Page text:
2. Adapt these human rights standards to early childhood education, teaching children, from the very beginning, that their own religion is one out of many and that it is a personal choice for everyone to adhere to the religion or belief by which he or she feels most inspired, or to adhere to no religion or belief at all.1
History: In 1968 the United Nations deferred work on an International Convention on the Elimination of all Forms of Religious Intolerance, because of its apparent complexity and sensitivity. In the twenty-first century, a dramatic increase of intolerance and discrimination on grounds of religion or belief is motivating a worldwide search to find solutions to these problems. This is a challenge calling for enhanced dialogue by States and others; including consideration of an International Convention on Freedom of Religion or Belief for protection of and accountability by all religions or beliefs. The tensions in today’s world inspire a question such as:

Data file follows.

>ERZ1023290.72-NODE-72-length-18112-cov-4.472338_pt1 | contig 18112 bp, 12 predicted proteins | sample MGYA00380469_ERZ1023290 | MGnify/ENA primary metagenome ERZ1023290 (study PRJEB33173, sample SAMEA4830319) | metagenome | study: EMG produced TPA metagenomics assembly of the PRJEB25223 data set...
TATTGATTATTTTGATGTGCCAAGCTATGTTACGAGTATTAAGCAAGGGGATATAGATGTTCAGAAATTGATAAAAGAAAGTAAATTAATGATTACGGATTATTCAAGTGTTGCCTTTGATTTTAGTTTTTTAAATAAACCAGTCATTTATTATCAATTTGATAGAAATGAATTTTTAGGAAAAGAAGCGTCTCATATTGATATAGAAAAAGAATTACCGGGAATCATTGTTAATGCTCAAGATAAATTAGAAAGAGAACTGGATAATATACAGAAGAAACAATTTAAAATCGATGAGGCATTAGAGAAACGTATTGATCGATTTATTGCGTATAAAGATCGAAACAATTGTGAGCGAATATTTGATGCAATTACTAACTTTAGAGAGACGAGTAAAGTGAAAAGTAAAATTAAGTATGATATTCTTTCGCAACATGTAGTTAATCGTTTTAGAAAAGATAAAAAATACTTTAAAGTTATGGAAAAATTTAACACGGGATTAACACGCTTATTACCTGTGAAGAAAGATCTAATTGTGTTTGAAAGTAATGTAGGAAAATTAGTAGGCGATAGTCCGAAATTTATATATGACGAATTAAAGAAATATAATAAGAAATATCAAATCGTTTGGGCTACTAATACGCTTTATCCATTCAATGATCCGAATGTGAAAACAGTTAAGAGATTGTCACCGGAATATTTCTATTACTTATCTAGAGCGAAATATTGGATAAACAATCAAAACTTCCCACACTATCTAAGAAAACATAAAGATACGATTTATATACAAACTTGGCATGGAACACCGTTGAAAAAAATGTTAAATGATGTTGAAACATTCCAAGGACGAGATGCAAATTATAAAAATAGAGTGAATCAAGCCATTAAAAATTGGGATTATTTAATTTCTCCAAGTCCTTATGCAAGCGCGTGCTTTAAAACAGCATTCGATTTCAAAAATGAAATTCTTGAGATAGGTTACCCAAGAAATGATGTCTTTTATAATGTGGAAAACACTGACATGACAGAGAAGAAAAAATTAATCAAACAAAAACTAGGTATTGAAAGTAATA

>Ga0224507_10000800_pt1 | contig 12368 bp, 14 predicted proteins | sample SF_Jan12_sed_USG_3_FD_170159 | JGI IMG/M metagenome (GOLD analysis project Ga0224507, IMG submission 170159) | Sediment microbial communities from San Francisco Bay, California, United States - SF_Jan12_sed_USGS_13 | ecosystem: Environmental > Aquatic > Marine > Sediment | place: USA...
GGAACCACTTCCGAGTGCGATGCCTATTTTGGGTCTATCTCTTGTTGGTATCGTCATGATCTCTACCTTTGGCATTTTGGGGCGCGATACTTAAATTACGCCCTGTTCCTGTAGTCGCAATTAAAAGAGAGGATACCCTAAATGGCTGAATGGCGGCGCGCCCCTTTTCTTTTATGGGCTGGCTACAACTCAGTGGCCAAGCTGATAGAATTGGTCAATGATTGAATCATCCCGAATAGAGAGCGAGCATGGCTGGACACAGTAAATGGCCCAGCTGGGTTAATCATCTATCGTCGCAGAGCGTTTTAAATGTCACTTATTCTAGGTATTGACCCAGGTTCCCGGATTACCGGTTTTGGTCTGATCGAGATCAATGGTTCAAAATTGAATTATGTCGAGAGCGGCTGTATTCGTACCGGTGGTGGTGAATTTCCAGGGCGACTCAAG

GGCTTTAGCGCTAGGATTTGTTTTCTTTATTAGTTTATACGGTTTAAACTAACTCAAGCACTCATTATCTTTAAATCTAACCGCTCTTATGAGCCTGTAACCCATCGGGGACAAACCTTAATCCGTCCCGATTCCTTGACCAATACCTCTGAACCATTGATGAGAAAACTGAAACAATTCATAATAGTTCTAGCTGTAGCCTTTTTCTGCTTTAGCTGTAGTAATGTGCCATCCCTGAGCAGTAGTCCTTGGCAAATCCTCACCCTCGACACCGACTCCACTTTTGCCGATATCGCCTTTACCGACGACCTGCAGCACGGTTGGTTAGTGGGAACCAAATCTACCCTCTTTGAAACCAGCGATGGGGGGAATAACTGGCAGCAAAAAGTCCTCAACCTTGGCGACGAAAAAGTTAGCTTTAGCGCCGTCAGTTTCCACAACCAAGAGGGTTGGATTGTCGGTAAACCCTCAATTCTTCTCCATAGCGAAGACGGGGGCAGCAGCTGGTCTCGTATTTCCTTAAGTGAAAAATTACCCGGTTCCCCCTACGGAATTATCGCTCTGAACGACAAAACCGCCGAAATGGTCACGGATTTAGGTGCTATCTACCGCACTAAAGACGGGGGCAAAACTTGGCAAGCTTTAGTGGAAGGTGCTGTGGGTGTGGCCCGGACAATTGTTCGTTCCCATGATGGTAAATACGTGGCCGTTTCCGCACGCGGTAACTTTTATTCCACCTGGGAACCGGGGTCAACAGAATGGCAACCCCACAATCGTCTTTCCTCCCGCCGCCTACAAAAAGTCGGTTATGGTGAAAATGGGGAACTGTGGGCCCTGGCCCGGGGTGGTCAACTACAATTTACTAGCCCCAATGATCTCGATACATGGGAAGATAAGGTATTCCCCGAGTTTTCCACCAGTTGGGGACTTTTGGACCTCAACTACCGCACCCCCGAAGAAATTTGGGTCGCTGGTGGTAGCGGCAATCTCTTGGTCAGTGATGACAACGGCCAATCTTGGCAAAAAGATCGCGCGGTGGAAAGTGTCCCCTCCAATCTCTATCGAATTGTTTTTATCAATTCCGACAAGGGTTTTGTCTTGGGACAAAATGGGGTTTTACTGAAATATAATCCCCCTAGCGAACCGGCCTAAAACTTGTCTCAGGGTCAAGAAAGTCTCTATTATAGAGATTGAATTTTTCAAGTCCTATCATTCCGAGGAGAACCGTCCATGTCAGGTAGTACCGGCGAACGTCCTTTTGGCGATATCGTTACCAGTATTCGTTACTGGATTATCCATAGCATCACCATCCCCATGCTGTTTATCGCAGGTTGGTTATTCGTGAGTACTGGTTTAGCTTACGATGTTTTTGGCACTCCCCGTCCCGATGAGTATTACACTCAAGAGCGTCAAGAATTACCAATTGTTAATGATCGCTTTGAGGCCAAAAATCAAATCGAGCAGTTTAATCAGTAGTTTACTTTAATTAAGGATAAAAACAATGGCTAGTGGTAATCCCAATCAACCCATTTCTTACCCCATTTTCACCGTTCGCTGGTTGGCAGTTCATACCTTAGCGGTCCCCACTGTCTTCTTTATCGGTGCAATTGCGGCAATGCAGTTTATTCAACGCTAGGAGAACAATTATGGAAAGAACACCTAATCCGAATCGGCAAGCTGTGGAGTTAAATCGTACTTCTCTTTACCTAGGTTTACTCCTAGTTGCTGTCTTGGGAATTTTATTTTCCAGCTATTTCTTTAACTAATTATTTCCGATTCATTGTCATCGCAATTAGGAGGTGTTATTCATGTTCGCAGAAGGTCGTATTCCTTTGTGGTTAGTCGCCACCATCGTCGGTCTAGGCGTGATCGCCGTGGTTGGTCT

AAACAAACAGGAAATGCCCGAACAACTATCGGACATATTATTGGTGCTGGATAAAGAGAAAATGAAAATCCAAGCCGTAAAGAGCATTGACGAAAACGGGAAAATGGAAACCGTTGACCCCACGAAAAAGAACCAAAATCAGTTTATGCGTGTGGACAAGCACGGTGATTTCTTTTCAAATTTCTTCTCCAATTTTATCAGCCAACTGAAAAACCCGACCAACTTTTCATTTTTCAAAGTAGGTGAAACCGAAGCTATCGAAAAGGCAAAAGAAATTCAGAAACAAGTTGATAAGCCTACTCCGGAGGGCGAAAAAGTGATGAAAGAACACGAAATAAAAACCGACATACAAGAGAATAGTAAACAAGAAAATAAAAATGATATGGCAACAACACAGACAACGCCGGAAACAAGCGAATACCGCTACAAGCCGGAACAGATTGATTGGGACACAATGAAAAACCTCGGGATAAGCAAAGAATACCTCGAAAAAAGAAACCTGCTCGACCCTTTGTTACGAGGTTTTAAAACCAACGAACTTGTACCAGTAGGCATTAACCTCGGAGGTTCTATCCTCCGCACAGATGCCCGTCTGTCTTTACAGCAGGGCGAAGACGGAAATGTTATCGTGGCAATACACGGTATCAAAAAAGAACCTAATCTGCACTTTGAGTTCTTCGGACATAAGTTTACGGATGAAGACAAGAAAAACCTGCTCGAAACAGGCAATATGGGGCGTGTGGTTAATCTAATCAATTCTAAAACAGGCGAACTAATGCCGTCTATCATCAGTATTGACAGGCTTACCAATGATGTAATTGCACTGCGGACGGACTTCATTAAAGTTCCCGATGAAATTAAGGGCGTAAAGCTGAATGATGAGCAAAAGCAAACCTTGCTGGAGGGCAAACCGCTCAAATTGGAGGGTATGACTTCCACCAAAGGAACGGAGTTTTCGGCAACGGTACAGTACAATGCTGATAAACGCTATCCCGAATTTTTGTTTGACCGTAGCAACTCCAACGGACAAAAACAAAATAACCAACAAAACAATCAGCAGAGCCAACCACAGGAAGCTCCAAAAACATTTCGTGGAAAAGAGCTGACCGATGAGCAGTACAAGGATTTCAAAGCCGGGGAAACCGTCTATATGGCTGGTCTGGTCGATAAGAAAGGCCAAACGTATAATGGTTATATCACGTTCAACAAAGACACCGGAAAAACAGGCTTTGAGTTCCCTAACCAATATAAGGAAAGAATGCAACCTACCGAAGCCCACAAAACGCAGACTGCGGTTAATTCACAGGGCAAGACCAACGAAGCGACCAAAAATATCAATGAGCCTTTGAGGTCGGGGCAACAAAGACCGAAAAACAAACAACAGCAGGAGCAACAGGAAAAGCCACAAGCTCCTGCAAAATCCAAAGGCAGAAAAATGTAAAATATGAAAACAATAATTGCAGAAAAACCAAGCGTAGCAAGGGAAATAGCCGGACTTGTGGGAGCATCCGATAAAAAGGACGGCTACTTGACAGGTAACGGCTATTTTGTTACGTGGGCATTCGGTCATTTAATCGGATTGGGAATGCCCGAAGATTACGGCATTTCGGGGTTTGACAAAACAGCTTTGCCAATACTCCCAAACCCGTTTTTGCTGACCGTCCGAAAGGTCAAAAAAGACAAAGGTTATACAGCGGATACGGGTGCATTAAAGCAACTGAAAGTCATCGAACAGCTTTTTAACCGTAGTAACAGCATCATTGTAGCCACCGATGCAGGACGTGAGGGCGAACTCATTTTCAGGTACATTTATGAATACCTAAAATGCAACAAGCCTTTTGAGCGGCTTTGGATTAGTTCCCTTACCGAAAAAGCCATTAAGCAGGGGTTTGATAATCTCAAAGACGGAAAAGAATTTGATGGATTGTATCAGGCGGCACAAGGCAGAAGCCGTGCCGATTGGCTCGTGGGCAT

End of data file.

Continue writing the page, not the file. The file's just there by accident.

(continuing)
Should the United Nations adopt an International Convention on Freedom of Religion or Belief?
Response: Is it the appropriate moment to
reinitiate the drafting of a legally binding international convention on
freedom of religion or belief? Law making of this nature requires a minimum
consensus and an environment that appeals to reason rather than emotions. At
the same time we are on a learning curve as the various dimensions of the
Declaration are being explored. Many academics have produced voluminous books
on these questions but more ground has to be prepared before setting up of a UN
working group on drafting a convention. In my opinion, we should not try to
rush the elaboration of a Convention on Freedom of Religion or Belief,
especially not in times of high tensions and unpreparedness. - UN Special Rapporteur on Freedom of Religion or Belief,
Option: After forty years this may be the time, however complex and sensitive, for the United Nations Human Rights Council to appoint an Open-ended Working Group to draft a United Nations Convention on Freedom of Religion or Belief. The mandate for an Open-ended Working Group ought to assure nothing in a draft Convention will be construed as restricting or derogating from any right defined in the Universal Declaration of Human Rights, the International Covenants on Human Rights, and the 1981 UN Declaration on the Elimination of All Forms of Intolerance and of Discrimination Based on Religion or Belief.
Separation of Religion or Belief and State
Concept: Separation of Religion or Belief and State - SOROBAS. The First Preamble to the 1948 United Nations